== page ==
# Thread: ohm's law sucks.

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Originally Posted by kwired
Well I thought that is what I was explaining
I think in this case of only a 20 amp circuit you are correct. My mind went to a larger circuit where the math would be different.

2. Originally Posted by texie
I think in this case of only a 20 amp circuit you are correct. My mind went to a larger circuit where the math would be different.
And if OP runs a 6 AWG feeder instead of a 6 AWG branch circuit protected at 20 amps table 250.122 says minimum size equipment grounding conductor is 10 AWG. A loop hole to get around using a #6 EGC is to make the majority of the run a feeder and it is code compliant to use 10 AWG instead of 6 AWG, yet your conductors are effectively supplying the same thing.

3. Originally Posted by kwired
If this is a 20 amp circuit and conductor size is increased to #6 for voltage drop purposes then the equipment grounding conductor also needs to be increased to #6.

If this is a 60 amp circuit using 6 AWG conductors - the equipment grounding conductor can be 10 AWG.

Just doesn't quite sound right does it? But that is what code says.

A code compliant way to use the 10 AWG EGC is to run a feeder to near the outlet with 10AWG EGC. Then run shorter 20 amp branch circuit to the outlet with smaller conductors.
well, unmarred by facts, my first thought was that the EGC needed to be sized to match the overcurrent
device, at 20 amps. the fact that i can use the emt as a ground and not even use a ground wire......

my electrical engineer, who gets to bless the drawing i do with his signature, when i spoke with him, whining
about having to pull #6, i asked him what size ground do i pull... and he said.... #8.....

and that is where that is at. i'm open to any opinions to the contrary....
thanks for taking the time to reply.

4. Originally Posted by kwired
And if OP runs a 6 AWG feeder instead of a 6 AWG branch circuit protected at 20 amps table 250.122 says minimum size equipment grounding conductor is 10 AWG. A loop hole to get around using a #6 EGC is to make the majority of the run a feeder and it is code compliant to use 10 AWG instead of 6 AWG, yet your conductors are effectively supplying the same thing.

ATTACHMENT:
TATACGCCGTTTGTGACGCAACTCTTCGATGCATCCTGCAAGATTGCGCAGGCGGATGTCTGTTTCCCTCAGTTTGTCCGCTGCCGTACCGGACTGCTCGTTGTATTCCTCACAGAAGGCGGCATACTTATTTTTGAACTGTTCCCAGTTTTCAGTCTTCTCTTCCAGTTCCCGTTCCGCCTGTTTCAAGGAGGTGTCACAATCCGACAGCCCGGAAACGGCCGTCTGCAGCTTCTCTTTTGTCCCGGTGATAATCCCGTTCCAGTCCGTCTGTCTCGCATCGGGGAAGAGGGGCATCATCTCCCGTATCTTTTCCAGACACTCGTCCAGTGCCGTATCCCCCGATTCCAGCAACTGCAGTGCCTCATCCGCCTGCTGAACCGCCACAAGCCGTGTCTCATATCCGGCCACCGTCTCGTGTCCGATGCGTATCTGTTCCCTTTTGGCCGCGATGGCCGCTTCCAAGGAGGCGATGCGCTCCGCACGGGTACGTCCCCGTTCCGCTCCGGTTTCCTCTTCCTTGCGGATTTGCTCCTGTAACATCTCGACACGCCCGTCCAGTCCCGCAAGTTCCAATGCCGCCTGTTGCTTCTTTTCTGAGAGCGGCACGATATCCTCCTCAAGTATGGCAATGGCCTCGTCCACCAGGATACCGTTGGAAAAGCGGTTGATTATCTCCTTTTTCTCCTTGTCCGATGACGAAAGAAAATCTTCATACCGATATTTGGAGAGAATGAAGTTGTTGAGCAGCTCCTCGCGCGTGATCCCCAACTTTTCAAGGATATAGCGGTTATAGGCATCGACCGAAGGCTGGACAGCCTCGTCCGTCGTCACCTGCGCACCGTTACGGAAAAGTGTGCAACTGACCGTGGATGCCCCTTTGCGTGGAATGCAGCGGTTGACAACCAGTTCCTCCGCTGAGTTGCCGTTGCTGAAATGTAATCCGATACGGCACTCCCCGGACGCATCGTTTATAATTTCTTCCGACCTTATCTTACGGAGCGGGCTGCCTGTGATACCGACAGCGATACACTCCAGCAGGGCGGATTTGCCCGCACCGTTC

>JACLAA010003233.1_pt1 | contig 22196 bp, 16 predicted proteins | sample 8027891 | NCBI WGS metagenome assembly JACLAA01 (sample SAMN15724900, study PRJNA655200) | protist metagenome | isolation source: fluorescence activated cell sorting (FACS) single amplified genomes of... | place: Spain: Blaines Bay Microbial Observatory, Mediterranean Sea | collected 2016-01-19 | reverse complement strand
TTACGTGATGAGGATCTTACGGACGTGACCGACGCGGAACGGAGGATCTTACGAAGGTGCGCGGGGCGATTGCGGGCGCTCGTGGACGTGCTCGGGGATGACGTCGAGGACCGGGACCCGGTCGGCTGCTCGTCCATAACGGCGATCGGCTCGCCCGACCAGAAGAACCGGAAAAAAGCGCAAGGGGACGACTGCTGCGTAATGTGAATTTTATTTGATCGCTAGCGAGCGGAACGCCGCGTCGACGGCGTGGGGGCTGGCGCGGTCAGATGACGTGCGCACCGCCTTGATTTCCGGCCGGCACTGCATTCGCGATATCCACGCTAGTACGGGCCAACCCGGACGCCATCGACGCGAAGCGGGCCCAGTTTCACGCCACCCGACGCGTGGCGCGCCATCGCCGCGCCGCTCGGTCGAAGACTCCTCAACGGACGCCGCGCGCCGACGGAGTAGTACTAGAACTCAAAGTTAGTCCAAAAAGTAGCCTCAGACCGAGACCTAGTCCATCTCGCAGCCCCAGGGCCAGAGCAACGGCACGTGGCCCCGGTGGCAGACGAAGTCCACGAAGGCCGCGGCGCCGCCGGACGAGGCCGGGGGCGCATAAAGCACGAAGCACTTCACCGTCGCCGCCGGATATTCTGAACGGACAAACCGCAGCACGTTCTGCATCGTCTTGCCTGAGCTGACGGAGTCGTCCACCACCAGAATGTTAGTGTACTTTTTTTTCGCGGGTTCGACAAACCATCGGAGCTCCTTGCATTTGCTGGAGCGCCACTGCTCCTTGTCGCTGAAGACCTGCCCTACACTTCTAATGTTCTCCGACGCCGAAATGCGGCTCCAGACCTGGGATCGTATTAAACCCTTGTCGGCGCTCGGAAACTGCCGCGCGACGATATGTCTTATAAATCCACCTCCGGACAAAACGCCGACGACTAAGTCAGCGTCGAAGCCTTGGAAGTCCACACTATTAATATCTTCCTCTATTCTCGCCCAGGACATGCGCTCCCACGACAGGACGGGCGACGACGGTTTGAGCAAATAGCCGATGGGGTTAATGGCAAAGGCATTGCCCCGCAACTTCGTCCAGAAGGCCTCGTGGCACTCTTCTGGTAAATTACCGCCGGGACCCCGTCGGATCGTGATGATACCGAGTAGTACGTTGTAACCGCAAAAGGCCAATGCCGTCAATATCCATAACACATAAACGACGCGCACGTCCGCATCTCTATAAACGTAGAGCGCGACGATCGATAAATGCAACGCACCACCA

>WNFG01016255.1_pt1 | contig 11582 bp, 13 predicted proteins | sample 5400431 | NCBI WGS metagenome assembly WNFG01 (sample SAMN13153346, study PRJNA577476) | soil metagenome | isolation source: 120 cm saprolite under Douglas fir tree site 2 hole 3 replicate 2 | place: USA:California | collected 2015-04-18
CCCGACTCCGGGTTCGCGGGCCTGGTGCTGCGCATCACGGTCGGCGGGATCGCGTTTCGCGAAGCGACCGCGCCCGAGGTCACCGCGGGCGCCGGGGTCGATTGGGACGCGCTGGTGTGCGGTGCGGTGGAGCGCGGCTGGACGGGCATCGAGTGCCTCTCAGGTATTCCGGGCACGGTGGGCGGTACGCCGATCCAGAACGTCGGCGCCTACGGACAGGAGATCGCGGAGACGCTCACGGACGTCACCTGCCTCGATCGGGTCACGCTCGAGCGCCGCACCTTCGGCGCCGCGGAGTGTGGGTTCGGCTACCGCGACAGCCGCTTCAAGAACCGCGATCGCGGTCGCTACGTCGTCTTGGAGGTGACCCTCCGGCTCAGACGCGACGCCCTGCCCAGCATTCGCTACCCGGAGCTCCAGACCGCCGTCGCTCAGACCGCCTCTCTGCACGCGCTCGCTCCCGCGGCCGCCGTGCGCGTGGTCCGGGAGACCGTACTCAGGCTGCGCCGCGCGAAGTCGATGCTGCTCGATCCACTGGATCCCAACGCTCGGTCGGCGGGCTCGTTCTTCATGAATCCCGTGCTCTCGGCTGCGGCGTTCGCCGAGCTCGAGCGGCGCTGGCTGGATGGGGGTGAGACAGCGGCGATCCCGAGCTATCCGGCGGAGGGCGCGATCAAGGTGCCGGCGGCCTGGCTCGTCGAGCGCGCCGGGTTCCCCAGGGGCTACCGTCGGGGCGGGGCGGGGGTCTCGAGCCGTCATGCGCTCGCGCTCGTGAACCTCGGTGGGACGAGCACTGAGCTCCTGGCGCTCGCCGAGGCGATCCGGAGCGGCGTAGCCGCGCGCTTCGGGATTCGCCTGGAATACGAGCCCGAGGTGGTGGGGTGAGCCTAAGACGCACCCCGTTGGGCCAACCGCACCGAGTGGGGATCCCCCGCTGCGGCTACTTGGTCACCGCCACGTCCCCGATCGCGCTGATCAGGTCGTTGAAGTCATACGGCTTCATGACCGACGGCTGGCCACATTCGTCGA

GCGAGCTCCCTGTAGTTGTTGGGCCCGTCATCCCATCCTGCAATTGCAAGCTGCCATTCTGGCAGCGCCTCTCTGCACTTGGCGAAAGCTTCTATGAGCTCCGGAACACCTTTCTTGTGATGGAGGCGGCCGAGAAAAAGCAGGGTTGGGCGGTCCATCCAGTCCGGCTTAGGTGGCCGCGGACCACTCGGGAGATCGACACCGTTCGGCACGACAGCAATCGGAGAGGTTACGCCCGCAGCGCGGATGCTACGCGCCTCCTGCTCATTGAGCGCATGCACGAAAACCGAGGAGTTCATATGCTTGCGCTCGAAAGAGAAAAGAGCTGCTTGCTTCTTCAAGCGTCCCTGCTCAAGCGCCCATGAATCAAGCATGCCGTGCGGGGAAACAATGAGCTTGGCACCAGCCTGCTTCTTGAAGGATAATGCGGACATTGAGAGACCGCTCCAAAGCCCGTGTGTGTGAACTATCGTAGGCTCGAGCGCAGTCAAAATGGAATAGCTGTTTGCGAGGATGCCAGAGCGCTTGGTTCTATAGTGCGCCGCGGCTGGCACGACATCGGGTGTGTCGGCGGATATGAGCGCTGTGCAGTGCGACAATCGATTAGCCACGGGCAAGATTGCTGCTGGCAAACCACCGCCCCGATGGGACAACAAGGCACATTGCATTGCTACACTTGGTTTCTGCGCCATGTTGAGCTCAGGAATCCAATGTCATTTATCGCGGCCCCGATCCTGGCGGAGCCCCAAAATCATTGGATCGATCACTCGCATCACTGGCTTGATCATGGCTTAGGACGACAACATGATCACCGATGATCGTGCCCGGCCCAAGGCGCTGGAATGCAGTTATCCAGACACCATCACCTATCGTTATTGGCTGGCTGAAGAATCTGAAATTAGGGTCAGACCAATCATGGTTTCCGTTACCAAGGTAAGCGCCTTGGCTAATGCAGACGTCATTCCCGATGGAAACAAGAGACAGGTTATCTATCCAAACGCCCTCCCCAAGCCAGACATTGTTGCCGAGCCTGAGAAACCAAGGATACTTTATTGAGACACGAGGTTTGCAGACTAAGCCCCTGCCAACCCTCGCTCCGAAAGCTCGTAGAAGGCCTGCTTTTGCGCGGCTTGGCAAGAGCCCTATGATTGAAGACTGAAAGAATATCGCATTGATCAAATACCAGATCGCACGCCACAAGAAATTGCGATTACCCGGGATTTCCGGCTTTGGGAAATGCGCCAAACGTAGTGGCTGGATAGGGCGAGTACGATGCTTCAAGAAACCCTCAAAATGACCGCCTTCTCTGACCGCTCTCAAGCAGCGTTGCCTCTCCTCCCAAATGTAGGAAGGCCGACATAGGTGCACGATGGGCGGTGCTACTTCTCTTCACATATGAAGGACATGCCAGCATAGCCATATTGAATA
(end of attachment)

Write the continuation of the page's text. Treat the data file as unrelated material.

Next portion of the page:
now, how might i make a pair of #6 wires, serving a quad outlet 500' away, be a feeder? by setting a panel with
a single circuit breaker in it 3' from the quad?

interestingly, there is not a single branch circuit in this facility that has larger than #10. the dock light plugs,
which run 300' from the panels, are #12.

building is 6 years or so old.
Last edited by Fulthrotl; 05-31-12 at 12:58 AM.

5. Originally Posted by Fulthrotl
now, how might i make a pair of #6 wires, serving a quad outlet 500' away, be a feeder? by setting a panel with
a single circuit breaker in it?
That meets definition of a feeder pretty well. The branch circuit is the portion after that breaker.

6. Originally Posted by Fulthrotl
well, unmarred by facts, my first thought was that the EGC needed to be sized to match the overcurrent
device, at 20 amps. the fact that i can use the emt as a ground and not even use a ground wire......

my electrical engineer, who gets to bless the drawing i do with his signature, when i spoke with him, whining
about having to pull #6, i asked him what size ground do i pull... and he said.... #8.....

and that is where that is at. i'm open to any opinions to the contrary....
thanks for taking the time to reply.
Texie disagrees and so do I. Read 250.122(B). If it is a 20 amp circuit and you use 6AWG circuit conductors the conductors are "increased in size" and the equipment grounding conductor must be proportionally increased in size.

7. Originally Posted by kwired
Texie disagrees and so do I. Read 250.122(B). If it is a 20 amp circuit and you use 6AWG circuit conductors the conductors are "increased in size" and the equipment grounding conductor must be proportionally increased in size.
(B) Increased in Size. Where ungrounded conductors are increased in size,
equipment grounding conductors, where installed, shall be increased in size
proportionately according to the circular mil area of the ungrounded conductors."

so, on this 110 volt single circuit, is there any reason i have to pull a ground wire?
or is the EMT a sufficient ground path? it's a 3/4" emt conduit, with, at this point,
two wires in it.
Last edited by Fulthrotl; 05-31-12 at 01:22 AM.

8. Originally Posted by Fulthrotl
so, on this 110 volt single circuit, is there any reason i have to pull a ground wire?
or is the EMT a sufficient ground path? it's a 3/4" emt conduit, with, at this point,
two wires in it.
Good to go, sans green.

You know this though. What's up?
Last edited by ActionDave; 05-31-12 at 01:35 AM. Reason: added

9. Originally Posted by Fulthrotl
(B) Increased in Size. Where ungrounded conductors are increased in size,
equipment grounding conductors, where installed, shall be increased in size
proportionately according to the circular mil area of the ungrounded conductors."

so, on this 110 volt single circuit, is there any reason i have to pull a ground wire?
or is the EMT a sufficient ground path? it's a 3/4" emt conduit, with, at this point,
two wires in it.
If using raceway as a EGC then you have no conductor to increase. We are allowed to use metallic raceways as EGC but there is no minimum size raceway for any particular overcurrent device T250.122 applies only wire type conductors. 250.122(A) tells us this.

10. Originally Posted by ActionDave
Good to go, sans green.

You know this though. What's up?
simple fatigue, mostly. i decided to sleep in till 4:30 am today.
i was cranky yesterday....

lessee... #6 is \$250 or so a spool... three spools is \$750.
and all the conduit and box is caddy clipped or screwed to building
steel.

yeah, i think it'll be grounded. delete ground wire.....

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